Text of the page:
UPDATE 23 Feb 2009: Fixed an error in the formatting. Added “Volume Increment”. Changed Incremental and Rolling VWAP’s to calculate for all days on chart, not just current day.
I asked for some indicator requests on Twitter. The most common response was for VWAP, or Volume Weighted Average Price. Think or Swim has a built-in VWAP indicator, but it is a black box. I like my boxes to have source code. Honestly, I’m not quite sure what the built-in “VWAP” indicator is even plotting. In my testing I couldn’t figure it out. It seems to do different things when plotted on daily vs. intraday charts. There is another built-in indicator called “CumulativeVWAP” that is more useful that I’ll discuss below.
There are many ways to define a VWAP. The “standard” way is to multiply each trade by the corresponding trade volume, sum them all, then divide by the total volume traded, like so (from the wikipedia article):
This is typically done over a 1 day timeframe.
To remain true to this definition, we would have to calculate VWAP from the tape itself, using time and sales data. Think or Swim does not (yet) support this. The smallest duration we have to work with is the 133 tick chart. So if you define Pj = (bar high + bar low)/2 and use the formula above for a given day, you should get a plot of the VWAP as it was calculated during the day at each corresponding time. As the day starts out, VWAP responds quickly to price changes, but by the end of the day the volume of each bar becomes small compared to total volume. It’s basically an oscillation that gets more damped as the day goes on (barring extreme changes in price or volume). The final value of VWAP on this tick chart at the close should be near to the actual value as calculated from the individual trades. When I plot this VWAP value (in yellow) along with the value of the built-in “CumulativeVWAP” indicator (in black) with timeframe set to “DAY” (hiding the “upper band” and “lower band”), the two curves lie on top of each other:
Looks good. However, when you move to a larger timeframe, say 30 minute bars, then my Thinkscript (now gray line) loses resolution compared to the “CumulativeVWAP” indicator (now white dots). The “CumulativeVWAP” still shows the same values as in the fine scale 133 tick chart:
This leads me to believe that the “CumulativeVWAP” indicator is calculated from time and sales data server-side at ToS. So if you just want a standard VWAP indicator, use “CumulativeVWAP” instead of calculating it yourself.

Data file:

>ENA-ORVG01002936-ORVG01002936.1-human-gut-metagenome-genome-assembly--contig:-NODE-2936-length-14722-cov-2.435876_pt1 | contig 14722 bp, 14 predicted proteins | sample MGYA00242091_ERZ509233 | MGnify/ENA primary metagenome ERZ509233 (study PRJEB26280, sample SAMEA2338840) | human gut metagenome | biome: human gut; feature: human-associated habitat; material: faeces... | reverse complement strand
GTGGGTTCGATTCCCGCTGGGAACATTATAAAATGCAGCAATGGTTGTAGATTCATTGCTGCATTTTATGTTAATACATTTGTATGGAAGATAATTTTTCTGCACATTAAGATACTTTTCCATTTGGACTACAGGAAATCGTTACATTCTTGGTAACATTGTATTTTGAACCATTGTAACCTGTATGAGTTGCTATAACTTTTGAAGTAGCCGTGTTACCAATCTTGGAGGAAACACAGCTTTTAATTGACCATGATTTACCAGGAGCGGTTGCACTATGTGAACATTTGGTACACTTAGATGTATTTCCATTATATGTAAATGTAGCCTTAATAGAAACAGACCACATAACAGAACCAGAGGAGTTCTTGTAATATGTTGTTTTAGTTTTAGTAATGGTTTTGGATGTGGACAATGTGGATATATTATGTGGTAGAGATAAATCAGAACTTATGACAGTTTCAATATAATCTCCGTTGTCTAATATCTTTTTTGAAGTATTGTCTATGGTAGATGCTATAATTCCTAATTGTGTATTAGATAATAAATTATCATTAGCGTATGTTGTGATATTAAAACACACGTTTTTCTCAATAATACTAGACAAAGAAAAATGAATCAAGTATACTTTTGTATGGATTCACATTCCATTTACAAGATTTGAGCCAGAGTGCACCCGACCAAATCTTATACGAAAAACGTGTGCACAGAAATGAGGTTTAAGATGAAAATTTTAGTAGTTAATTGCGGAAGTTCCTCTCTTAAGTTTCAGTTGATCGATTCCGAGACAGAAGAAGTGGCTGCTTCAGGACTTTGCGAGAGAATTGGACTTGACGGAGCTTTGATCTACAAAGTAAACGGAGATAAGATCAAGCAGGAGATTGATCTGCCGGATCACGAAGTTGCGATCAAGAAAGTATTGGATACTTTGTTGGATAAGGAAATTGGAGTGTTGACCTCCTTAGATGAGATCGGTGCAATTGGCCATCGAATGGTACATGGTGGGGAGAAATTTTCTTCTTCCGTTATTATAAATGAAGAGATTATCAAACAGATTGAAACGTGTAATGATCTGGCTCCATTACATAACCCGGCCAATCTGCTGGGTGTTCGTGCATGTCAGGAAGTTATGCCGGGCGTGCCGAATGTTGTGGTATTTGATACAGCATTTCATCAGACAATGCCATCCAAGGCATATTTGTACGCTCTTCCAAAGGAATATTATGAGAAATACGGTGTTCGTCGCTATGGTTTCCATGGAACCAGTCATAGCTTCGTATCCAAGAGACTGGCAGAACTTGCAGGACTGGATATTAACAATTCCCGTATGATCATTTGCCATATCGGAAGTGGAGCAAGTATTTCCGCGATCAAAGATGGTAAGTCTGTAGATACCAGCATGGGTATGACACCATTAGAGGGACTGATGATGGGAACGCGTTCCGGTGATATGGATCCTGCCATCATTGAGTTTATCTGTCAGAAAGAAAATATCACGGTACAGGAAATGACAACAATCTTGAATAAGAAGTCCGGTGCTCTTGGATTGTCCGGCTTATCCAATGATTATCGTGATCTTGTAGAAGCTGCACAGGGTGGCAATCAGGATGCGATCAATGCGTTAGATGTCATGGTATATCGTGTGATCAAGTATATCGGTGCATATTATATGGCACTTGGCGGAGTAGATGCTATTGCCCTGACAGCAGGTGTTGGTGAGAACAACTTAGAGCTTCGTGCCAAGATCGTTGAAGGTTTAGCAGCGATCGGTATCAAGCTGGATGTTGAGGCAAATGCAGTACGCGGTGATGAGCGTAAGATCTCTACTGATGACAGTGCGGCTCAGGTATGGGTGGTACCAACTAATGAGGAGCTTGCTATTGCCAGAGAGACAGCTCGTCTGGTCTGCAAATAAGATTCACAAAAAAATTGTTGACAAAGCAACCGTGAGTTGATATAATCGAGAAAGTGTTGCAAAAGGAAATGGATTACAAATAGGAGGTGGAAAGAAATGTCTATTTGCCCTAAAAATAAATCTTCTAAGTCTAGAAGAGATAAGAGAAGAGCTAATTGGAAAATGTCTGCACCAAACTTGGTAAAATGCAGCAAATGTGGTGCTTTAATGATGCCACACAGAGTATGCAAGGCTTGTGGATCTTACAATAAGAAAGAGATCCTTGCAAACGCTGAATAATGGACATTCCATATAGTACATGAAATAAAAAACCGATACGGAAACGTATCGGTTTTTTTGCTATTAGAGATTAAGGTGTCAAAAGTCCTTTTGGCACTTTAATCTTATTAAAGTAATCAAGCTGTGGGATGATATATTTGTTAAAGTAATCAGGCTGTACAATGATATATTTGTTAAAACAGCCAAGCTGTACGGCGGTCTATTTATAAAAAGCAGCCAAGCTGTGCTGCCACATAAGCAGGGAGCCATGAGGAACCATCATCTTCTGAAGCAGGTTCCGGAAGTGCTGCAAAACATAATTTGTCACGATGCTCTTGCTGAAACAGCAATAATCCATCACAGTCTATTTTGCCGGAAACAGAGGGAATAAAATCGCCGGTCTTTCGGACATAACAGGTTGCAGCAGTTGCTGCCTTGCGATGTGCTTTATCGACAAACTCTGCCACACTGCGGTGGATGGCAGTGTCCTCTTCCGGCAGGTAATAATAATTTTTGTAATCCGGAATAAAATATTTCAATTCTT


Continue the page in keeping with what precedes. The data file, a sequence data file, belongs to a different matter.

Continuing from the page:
Now, I’ve seen others (including Richard at Move the Markets) use a type of rolling VWAP. To me, the idea would be that intraday traders near the end of the day can be far removed from the action at the open. They probably have already closed positions from the early morning and are likely to be trading from a different perspective. Calculating a rolling VWAP would let you find a more recent volume-weighted consensus of value. So I wrote a simple “Rolling VWAP” indicator that looks back N number of bars. In the limit as N goes to the total number of bars so far in a day, my “Rolling VWAP” value approaches the “CumulativeVWAP” value (remembering that my calculation loses resolution as your chart timeframe gets larger).
BUT THAT’S NOT ALL!! Order now and you’ll receive an “Incremental VWAP” calculation at no extra charge! The “Incremental VWAP” calculates VWAP over a given period (say N bars). It then waits for N more bars to go by, and then calculates a new VWAP for that most recent N bar period. Here’s all three of my VWAPs– Full Day (cyan dash), Rolling (solid yellow) and Incremental (purple dash)–along with the built-in “CumulativeVWAP” (solid gray) on a 1 min chart of ES from today:
UPDATE 23 Feb 2009: I also added the option to specify the number of shares as an increment for VWAP rather than just number of bars.
There are many different ways to use VWAP, and hopefully one of these will help you in your trading. The “Incremental VWAP” contains code that uses a counter variable that goes from 1 to N and then resets to 1, so look at the source if that interests you.
Here is the code: (more…)